REGGIE HAYES: High school football coaching survey reveals Fort Wayne area's most attractive jobs – News Sentinel


Snider offensive linemen Jackson 
Reed, left, and Garrett Carroll, 
right, open up a huge hole for 
Money Woods during a 2016 win over Carroll. (News-Sentinel.com file photo)

Snider offensive linemen Jackson
Reed, left, and Garrett Carroll,
right, open up a huge hole for
Money Woods during a 2016 win over Carroll. (News-Sentinel.com file photo)

Two of the most coveted – and rarely open – high school football head coaching jobs were filled this offseason with Jason Garrett stepping in at Bishop Dwenger and Jimmy Linn at New Haven.

The changes prompted a subjective question: What are the best football coaching jobs in the Fort Wayne area?

On the flip side, what are the most challenging jobs?

I had my ideas after 33 years of covering the sport in Fort Wayne. But I wanted to find out what the coaches think. So I asked them.

News-Sentinel.com found 21 area coaches willing to take part in an anonymous survey about the most attractive and most challenging football coaching jobs in the Fort Wayne area, and why they feel that way.

What have I learned from those honest voices? The jobs that look like the best to most of us look that way to coaches, too.

There are some common denominators for attractiveness, including support from the administration and facilities, but a job coaching at Adams Central (enrollment: 375) can be seen as just as inviting as Snider (enrollment: 1,850). Some consider single-community schools on the smaller side (Churubusco, Garrett) to be the ideal coaching spot while others like the size and tradition of Homestead and Carroll.

The schools at the top of the survey are no surprise, starting with Snider and Bishop Dwenger.

One is public, one parochial, but both boost stellar reputations. Those schools have built their reputations through winning conference and state championships, yes, but also through quality of coaches, their ability to send players on to the college level and the overall benefits of facilities and loyal fan bases.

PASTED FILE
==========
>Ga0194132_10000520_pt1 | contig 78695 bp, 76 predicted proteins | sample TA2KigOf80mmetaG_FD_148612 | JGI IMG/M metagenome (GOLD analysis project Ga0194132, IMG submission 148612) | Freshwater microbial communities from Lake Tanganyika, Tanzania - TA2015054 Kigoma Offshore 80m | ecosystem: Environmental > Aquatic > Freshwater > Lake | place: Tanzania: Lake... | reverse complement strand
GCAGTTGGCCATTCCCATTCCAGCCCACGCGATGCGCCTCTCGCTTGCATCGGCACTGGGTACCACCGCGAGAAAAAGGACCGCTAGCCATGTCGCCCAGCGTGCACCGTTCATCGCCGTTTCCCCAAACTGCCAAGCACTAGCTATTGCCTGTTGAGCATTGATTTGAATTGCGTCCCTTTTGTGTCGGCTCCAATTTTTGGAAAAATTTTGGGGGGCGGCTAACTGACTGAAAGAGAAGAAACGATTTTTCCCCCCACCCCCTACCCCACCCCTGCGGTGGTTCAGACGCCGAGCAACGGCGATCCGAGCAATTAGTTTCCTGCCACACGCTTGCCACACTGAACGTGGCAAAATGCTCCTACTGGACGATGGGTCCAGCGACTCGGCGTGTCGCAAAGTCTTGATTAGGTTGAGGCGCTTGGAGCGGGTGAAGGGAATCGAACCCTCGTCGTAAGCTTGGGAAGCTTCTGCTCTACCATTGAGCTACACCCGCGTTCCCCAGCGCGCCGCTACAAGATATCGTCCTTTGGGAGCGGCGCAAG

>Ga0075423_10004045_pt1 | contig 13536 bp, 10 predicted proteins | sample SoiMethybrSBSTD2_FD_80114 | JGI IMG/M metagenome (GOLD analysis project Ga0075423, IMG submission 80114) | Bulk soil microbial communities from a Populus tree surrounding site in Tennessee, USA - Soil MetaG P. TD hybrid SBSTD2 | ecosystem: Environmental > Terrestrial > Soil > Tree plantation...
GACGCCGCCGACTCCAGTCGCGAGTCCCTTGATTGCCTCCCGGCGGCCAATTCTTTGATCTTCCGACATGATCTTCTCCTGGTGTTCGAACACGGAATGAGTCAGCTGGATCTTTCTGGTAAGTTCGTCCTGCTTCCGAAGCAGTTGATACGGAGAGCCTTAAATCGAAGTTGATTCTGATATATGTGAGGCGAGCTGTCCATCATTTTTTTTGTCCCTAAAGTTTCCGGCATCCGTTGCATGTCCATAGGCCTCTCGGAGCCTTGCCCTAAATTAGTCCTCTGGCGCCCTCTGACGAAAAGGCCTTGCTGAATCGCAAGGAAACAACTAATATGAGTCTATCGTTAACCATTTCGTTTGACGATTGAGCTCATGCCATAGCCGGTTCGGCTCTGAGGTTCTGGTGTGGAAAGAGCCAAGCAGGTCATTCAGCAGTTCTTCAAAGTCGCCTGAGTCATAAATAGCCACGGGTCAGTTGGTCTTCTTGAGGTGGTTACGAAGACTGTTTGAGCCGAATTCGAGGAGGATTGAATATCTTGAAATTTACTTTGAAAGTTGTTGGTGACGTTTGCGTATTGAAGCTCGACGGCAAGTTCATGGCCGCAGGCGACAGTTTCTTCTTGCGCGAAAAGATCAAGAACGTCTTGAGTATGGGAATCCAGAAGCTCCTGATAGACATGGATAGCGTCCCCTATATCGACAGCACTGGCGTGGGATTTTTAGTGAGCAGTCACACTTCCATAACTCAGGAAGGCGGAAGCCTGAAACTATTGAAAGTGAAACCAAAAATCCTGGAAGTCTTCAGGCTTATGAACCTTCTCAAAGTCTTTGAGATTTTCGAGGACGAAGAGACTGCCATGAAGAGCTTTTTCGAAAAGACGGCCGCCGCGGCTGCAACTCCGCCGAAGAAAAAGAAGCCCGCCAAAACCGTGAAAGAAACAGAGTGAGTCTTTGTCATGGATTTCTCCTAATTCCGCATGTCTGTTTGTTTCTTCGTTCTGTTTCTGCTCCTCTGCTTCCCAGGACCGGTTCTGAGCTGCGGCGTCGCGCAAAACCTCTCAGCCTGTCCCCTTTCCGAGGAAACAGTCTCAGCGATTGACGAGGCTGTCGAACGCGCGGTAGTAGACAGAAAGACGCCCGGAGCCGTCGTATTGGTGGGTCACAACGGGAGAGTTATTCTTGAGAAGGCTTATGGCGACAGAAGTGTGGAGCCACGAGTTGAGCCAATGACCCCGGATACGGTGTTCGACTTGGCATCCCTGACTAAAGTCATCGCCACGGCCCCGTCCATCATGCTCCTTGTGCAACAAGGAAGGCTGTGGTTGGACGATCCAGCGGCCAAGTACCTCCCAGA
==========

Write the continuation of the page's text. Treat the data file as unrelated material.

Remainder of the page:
“When you think of Fort Wayne football, you think of Snider and Dwenger,” one coach said.

Another coach said of Snider: “They have athleticism, tradition and a built-in expectation that they are going to win every week. Dwenger would run a close second.”

Recently retired coach Chris Svarczkopf took over Dwenger in 2002, after succeeding Andy Johns, who had coached the Saints from 1980 to 2001. So that was two coaches (three, counting Ernie Bojrab’s interim 2015 season) in 38 years.

Snider has had three coaches over that span (Mike Hawley, Russ Isaacs and Kurt Tippmann, who has been in charge since 2009).

Two other SAC schools with similar demographics, Homestead and Carroll, rank high on the most-desirable coaching jobs list. Chad Zolman is entering his 14th season at Homestead, Doug Dinan his eighth at Carroll.

Both schools are the lone high schools in their district, with direct feeder systems from the middle schools, which is seen as a major asset by the coaches. Homestead has a home turf field, which is another advantage.

“Districts with one high school are very intriguing due to the fact you know exactly who your kids are, and that rarely changes,” one coach said of his vote of Homestead.